Kenowa Hills — Mornings in Margaret Sicilian’s classroom at Central Elementary are centered around creating a safe space for her second-graders.
Before gathering on the carpet under a string of warm-colored twinkle lights, Sicilian made sure her students’ needs were met.
“If you’re still eating breakfast, finish eating because that’s important,” she told them on a recent morning.
One by one, the second-graders finished their containers of cereal and threw out pastry wrappers before seating themselves in a circle.
“We make a circle to see all of our faces,” Sicilian said, before asking her students their thought-provoking question of the day.
In response to the question, “Who are your safe adults?,” students went around the circle volunteering names of their family members, other Central Elementary teachers and their most common answer —- Ms. Sicilian.
‘Having restorative circles at the beginning of each day can help develop common understandings of guidelines, expectations and values.’— Second-grade Teacher Margaret Sicilian
Sicilian said she always couples a fun question with the heavier one. That morning it was, “What do you like to draw?”
“I like to draw hearts for my family,” Stella Mallehan said.
Children’s other answers included flowers, dogs and things they find in nature.
When it was time to return to their seats and carry on with the rest of their schedule, Sicilian reminded her students of her two goals.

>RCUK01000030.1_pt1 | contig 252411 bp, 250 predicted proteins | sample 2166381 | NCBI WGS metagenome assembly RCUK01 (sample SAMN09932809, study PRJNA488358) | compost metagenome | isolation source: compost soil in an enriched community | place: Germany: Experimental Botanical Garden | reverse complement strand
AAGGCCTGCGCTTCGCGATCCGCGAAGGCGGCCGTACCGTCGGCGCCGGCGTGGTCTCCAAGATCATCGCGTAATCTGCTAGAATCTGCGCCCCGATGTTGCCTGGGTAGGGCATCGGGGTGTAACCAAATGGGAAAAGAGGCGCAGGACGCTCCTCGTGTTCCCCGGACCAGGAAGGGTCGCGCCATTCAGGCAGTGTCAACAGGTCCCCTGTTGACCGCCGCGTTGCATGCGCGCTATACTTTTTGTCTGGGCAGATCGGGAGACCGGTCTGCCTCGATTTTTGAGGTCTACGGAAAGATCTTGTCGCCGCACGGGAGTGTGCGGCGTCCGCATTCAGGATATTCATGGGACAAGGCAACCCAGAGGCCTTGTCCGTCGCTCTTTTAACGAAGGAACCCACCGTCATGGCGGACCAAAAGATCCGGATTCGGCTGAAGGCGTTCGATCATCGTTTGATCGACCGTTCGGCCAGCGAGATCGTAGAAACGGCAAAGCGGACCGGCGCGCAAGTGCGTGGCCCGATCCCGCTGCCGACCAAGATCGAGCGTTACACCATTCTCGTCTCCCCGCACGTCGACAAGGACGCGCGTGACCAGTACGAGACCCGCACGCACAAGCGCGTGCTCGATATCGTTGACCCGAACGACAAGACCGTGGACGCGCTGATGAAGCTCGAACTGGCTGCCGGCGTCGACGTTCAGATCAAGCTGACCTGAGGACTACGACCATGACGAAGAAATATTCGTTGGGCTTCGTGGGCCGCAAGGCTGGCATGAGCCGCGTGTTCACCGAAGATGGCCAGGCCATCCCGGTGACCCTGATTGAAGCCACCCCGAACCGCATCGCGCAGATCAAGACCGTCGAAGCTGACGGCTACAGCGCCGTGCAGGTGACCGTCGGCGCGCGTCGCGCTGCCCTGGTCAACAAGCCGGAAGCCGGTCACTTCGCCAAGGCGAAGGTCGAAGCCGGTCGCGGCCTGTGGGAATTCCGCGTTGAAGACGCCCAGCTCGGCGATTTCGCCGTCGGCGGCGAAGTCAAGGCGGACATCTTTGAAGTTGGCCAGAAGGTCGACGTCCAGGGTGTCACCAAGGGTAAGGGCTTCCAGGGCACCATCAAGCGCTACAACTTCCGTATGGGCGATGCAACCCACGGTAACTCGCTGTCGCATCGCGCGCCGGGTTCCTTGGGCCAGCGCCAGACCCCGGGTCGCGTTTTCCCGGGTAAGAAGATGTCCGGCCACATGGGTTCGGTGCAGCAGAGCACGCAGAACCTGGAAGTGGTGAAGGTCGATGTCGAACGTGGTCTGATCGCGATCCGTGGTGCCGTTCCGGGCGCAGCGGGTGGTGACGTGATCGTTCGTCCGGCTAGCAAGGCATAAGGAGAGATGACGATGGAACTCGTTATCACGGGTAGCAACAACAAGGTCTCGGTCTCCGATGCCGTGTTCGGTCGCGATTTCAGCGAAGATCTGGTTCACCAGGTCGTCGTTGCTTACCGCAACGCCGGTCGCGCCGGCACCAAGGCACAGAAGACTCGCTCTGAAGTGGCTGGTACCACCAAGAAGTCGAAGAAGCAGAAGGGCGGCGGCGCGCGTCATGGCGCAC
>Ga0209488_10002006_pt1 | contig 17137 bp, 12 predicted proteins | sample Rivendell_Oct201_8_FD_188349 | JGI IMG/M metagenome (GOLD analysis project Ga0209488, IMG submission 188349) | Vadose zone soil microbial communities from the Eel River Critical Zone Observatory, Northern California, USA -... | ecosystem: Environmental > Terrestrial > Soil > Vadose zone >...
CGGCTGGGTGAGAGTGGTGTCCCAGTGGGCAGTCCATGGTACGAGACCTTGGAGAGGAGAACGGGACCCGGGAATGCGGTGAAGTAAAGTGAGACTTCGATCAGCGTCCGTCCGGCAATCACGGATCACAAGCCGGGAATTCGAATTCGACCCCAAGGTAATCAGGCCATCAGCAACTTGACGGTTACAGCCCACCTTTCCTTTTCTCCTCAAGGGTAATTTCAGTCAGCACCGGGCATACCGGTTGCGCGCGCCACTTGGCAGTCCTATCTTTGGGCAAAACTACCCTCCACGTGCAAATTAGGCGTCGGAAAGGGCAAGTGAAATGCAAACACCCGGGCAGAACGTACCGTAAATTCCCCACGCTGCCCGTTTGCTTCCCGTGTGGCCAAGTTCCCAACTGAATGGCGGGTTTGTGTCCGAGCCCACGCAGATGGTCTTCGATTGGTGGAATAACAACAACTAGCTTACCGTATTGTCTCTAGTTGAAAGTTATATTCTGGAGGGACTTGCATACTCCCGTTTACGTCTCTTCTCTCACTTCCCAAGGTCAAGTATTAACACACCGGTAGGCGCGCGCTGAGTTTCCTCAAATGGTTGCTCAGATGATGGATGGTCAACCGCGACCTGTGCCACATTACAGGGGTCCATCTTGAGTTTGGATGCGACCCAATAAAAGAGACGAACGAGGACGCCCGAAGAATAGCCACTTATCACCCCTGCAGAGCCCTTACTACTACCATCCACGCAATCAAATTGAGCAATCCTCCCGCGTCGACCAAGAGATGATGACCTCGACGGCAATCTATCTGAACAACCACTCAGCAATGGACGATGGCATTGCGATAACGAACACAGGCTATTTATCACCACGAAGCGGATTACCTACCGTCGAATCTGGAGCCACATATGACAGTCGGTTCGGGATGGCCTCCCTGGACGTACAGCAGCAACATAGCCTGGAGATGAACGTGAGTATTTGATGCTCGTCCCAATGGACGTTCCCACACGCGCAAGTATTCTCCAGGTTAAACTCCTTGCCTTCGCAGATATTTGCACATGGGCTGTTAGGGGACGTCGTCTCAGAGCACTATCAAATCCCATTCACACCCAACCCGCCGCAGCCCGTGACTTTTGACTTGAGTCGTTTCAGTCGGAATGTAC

“My first job is to keep you…,” she said. “Safe!” the class responded.
“My second job is to help you…,” and students replied with, “Learn!”
Connecting by Sitting in a Circle
Restorative practices can help districts move away from zero-tolerance discipline policies and towards addressing conflict in ways that help students learn to monitor their emotions and solve conflict.
Sicilian explained how intentionally sitting everyone in a circle lifts barriers between people and opens the possibility for connection, collaboration and mutual understanding.
“Having restorative circles at the beginning of each day can help develop common understandings of guidelines, expectations and values,” she said.
Implementing these practices and activities into her daily routine helps create a space for Sicilian’s students to share their voices, while empowering them to be accountable and collaboratively solve problems with their classmates.
These goals also fit into those of her school and the district overall: to build systems that address misbehavior in a way that strengthens relationships.
“Our morning meetings focus on restorative practices, with the goal of teaching kids to have arguments and solve problems respectfully,” she said. “I also want them to feel loved and valued in the classroom and grow up to be safe adults.”